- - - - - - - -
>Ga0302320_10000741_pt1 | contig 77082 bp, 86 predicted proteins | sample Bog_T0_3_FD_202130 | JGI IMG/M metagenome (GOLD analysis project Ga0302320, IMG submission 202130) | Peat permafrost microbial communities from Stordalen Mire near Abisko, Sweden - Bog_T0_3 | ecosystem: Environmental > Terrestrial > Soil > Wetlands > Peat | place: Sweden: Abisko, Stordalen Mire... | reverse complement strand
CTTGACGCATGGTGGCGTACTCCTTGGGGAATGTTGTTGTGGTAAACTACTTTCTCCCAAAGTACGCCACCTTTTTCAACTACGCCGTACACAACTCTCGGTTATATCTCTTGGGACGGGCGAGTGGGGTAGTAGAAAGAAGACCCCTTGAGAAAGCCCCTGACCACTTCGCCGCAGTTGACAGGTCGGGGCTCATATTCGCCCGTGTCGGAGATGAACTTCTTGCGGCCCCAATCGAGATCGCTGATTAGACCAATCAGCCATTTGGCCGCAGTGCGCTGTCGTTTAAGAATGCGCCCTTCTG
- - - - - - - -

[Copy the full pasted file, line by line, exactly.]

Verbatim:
>Ga0302320_10000741_pt1 | contig 77082 bp, 86 predicted proteins | sample Bog_T0_3_FD_202130 | JGI IMG/M metagenome (GOLD analysis project Ga0302320, IMG submission 202130) | Peat permafrost microbial communities from Stordalen Mire near Abisko, Sweden - Bog_T0_3 | ecosystem: Environmental > Terrestrial > Soil > Wetlands > Peat | place: Sweden: Abisko, Stordalen Mire... | reverse complement strand
CTTGACGCATGGTGGCGTACTCCTTGGGGAATGTTGTTGTGGTAAACTACTTTCTCCCAAAGTACGCCACCTTTTTCAACTACGCCGTACACAACTCTCGGTTATATCTCTTGGGACGGGCGAGTGGGGTAGTAGAAAGAAGACCCCTTGAGAAAGCCCCTGACCACTTCGCCGCAGTTGACAGGTCGGGGCTCATATTCGCCCGTGTCGGAGATGAACTTCTTGCGGCCCCAATCGAGATCGCTGATTAGACCAATCAGCCATTTGGCCGCAGTGCGCTGTCGTTTAAGAATGCGCCCTTCTG